French Trotskyists' and German Soldiers' Underground Paper in Nazi-Occupied France: Full Text

Submitted by AWL on 6 June, 2008 - 12:44 Author: David Broder

World War Two created extremely difficult circumstances and political challenges for internationalist Marxists. In German-occupied Europe the Trotskyist Fourth International mounted a heroic struggle against national chauvinism and illusions in the democratic aspirations of Britain and the United States. Aiming to win German soldiers to a common struggle against imperialism, in summer 1943 the French Trotskyists turned to organising amongst the German troops occupying France. Given the strict discipline of the Wehrmacht and the murderous anti-communism of the Gestapo (and their French accomplices, the Milice) this was incredibly dangerous, but important both for teaching the French workers to repudiate the chauvinist attitudes promoted by the Communist Party and for encouraging dissent among the German ranks. The Comités de la IVe Internationale (Fourth International Committees) produced German-language leaflets as well as a monthly newspaper Arbeiter und Soldat (Worker and Soldier) to build links with German soldiers.

This was not the only such initiative. The paper of the group which had been associated Raymond Molinier had a German-language back page and contacts in Germany. But more important for the Fourth International group were the efforts arising from the German troops themselves. German Trotskyists produced Zeitung für Arbeiter und Soldat im Westen (News for the Worker[s] and Soldier[s] in the West) and furthermore a previously unorganised group of soldiers in Brittany produced Der Arbeiter (The Worker). The latter encouraged dissent but also called on conscripted workers to “throw down your weapons and go home”, a slogan opposed by the Fourth International Committees, who wanted the workers to hang on to their weapons and carefully prepare to overthrow the Nazis before the Allied “liberators” plundered Germany. The Fourth International Committees therefore held discussions with revolutionary soldiers and tried to carry out joint agitation.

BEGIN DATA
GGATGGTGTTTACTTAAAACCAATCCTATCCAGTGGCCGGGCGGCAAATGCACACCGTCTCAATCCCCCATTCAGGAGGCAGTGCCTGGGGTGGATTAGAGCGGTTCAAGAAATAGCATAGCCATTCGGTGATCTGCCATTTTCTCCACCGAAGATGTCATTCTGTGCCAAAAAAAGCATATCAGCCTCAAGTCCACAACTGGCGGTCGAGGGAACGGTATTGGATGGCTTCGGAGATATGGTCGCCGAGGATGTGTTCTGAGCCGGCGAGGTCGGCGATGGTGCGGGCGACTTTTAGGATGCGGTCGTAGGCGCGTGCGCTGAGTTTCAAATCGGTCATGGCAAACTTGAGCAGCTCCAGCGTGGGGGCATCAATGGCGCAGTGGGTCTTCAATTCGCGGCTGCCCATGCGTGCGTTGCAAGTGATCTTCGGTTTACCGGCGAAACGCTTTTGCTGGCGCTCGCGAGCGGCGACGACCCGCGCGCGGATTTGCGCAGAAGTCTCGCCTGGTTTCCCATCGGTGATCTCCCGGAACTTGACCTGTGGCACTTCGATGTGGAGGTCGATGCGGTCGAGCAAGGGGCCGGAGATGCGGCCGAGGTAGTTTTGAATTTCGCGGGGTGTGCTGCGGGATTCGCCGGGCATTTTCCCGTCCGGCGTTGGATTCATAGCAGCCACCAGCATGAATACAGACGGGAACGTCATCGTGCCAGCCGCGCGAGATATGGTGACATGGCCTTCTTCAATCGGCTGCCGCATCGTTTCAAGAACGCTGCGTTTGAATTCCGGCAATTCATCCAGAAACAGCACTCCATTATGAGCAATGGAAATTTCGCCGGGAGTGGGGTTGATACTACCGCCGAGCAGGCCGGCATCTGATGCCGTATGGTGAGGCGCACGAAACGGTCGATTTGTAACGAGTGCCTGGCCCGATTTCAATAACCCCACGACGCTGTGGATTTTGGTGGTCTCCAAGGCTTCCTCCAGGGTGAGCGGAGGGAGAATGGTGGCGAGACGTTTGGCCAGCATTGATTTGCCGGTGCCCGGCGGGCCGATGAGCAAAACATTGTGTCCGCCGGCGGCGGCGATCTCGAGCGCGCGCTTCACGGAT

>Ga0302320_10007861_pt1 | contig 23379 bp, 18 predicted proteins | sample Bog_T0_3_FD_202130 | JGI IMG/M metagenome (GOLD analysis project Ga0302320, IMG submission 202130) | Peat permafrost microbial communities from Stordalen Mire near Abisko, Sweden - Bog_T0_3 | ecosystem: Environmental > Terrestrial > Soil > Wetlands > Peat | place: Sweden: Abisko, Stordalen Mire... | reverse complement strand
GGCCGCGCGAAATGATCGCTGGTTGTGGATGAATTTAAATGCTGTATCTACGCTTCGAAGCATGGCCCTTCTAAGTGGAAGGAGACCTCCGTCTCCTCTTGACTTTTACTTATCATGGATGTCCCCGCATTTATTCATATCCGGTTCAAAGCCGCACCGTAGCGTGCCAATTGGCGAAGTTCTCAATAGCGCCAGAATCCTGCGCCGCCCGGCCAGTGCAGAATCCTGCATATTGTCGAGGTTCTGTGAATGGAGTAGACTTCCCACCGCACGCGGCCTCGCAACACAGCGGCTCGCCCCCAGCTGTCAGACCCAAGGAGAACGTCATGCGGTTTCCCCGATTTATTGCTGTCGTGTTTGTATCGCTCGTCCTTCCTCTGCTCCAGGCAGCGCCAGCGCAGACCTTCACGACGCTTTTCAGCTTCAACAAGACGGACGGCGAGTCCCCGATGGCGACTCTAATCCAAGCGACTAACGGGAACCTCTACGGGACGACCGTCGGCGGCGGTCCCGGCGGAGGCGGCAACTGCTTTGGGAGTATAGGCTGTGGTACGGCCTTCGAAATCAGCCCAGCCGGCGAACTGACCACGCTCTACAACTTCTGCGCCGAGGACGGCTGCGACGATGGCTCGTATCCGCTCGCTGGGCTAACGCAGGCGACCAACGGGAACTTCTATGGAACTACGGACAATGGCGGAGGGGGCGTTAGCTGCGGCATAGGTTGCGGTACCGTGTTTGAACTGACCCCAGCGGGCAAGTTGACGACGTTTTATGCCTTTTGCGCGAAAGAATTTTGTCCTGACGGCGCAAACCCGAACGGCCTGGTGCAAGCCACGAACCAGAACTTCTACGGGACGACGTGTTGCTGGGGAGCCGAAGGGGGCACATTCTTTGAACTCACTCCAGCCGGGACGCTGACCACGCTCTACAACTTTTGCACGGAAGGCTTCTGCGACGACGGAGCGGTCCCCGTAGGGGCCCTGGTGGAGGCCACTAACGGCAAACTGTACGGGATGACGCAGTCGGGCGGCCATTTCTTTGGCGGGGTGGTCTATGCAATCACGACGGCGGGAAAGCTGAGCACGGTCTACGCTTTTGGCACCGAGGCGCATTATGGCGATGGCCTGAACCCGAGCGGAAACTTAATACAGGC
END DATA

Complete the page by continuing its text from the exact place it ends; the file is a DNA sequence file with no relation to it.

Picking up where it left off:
Yvan Craipeau’s book Contre vents et marées (Against winds and tides) quotes Roland Filiâtre, one of the comrades responsible for this work: “The French comrades started discussions with German soldiers and got them talking and giving hints of their past politics. Once they had shown themselves trustworthy, after screening they were put in touch with the German soldiers who produced Der Arbeiter and then taken care of by their organisation. The Paris region was organised as two branches. But the heart of the organisation was in Brittany, both around Nantes and in particular around Brest where the soldiers provided the party with Ausweis [identity cards] and weapons. In Brest the organisation had about fifty soldiers on average despite some people being posted elsewhere. Contacts were established in Toulon, Valence, La Rochelle and at Conches aerodrome. There was also an organisation in Belgium. Links were established with the German Trotskyist organisation, most importantly in the port of Hamburg, in Lübeck and in Rostock. Victor [a German Trotskyist, whose real name was Widelin] was responsible for these contacts. Arbeiter und Soldat was also distributed in garrisons in Italy.”